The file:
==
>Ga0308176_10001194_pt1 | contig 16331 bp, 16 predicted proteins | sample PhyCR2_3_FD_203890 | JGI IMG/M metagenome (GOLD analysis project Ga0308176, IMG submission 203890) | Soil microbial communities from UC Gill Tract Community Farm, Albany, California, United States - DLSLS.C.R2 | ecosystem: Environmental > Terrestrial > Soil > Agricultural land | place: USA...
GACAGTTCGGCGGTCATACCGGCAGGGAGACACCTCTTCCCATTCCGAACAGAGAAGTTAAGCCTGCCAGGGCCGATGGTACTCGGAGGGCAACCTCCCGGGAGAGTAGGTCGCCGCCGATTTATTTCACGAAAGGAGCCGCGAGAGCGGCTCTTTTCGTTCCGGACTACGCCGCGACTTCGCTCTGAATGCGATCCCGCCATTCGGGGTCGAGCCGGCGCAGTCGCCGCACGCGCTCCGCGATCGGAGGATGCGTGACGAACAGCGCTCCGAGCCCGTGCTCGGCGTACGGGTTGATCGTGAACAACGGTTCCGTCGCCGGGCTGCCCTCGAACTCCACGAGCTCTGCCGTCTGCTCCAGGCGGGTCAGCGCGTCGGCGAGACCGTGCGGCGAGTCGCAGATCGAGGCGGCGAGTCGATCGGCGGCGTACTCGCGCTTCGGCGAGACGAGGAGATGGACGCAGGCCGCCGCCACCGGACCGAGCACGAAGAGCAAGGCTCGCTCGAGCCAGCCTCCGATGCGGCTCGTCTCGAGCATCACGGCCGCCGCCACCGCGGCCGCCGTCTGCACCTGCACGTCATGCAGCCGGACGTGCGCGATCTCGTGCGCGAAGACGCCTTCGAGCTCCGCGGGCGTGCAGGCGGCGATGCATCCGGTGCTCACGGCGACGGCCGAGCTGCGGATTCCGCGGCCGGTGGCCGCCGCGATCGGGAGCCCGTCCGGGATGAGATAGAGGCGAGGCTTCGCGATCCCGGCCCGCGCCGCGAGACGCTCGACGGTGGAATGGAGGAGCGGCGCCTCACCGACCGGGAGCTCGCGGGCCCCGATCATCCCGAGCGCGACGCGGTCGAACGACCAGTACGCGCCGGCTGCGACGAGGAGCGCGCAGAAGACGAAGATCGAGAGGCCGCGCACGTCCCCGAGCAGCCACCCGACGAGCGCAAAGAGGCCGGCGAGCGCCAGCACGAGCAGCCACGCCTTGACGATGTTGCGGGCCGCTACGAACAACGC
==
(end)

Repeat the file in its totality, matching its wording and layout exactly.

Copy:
>Ga0308176_10001194_pt1 | contig 16331 bp, 16 predicted proteins | sample PhyCR2_3_FD_203890 | JGI IMG/M metagenome (GOLD analysis project Ga0308176, IMG submission 203890) | Soil microbial communities from UC Gill Tract Community Farm, Albany, California, United States - DLSLS.C.R2 | ecosystem: Environmental > Terrestrial > Soil > Agricultural land | place: USA...
GACAGTTCGGCGGTCATACCGGCAGGGAGACACCTCTTCCCATTCCGAACAGAGAAGTTAAGCCTGCCAGGGCCGATGGTACTCGGAGGGCAACCTCCCGGGAGAGTAGGTCGCCGCCGATTTATTTCACGAAAGGAGCCGCGAGAGCGGCTCTTTTCGTTCCGGACTACGCCGCGACTTCGCTCTGAATGCGATCCCGCCATTCGGGGTCGAGCCGGCGCAGTCGCCGCACGCGCTCCGCGATCGGAGGATGCGTGACGAACAGCGCTCCGAGCCCGTGCTCGGCGTACGGGTTGATCGTGAACAACGGTTCCGTCGCCGGGCTGCCCTCGAACTCCACGAGCTCTGCCGTCTGCTCCAGGCGGGTCAGCGCGTCGGCGAGACCGTGCGGCGAGTCGCAGATCGAGGCGGCGAGTCGATCGGCGGCGTACTCGCGCTTCGGCGAGACGAGGAGATGGACGCAGGCCGCCGCCACCGGACCGAGCACGAAGAGCAAGGCTCGCTCGAGCCAGCCTCCGATGCGGCTCGTCTCGAGCATCACGGCCGCCGCCACCGCGGCCGCCGTCTGCACCTGCACGTCATGCAGCCGGACGTGCGCGATCTCGTGCGCGAAGACGCCTTCGAGCTCCGCGGGCGTGCAGGCGGCGATGCATCCGGTGCTCACGGCGACGGCCGAGCTGCGGATTCCGCGGCCGGTGGCCGCCGCGATCGGGAGCCCGTCCGGGATGAGATAGAGGCGAGGCTTCGCGATCCCGGCCCGCGCCGCGAGACGCTCGACGGTGGAATGGAGGAGCGGCGCCTCACCGACCGGGAGCTCGCGGGCCCCGATCATCCCGAGCGCGACGCGGTCGAACGACCAGTACGCGCCGGCTGCGACGAGGAGCGCGCAGAAGACGAAGATCGAGAGGCCGCGCACGTCCCCGAGCAGCCACCCGACGAGCGCAAAGAGGCCGGCGAGCGCCAGCACGAGCAGCCACGCCTTGACGATGTTGCGGGCCGCTACGAACAACGC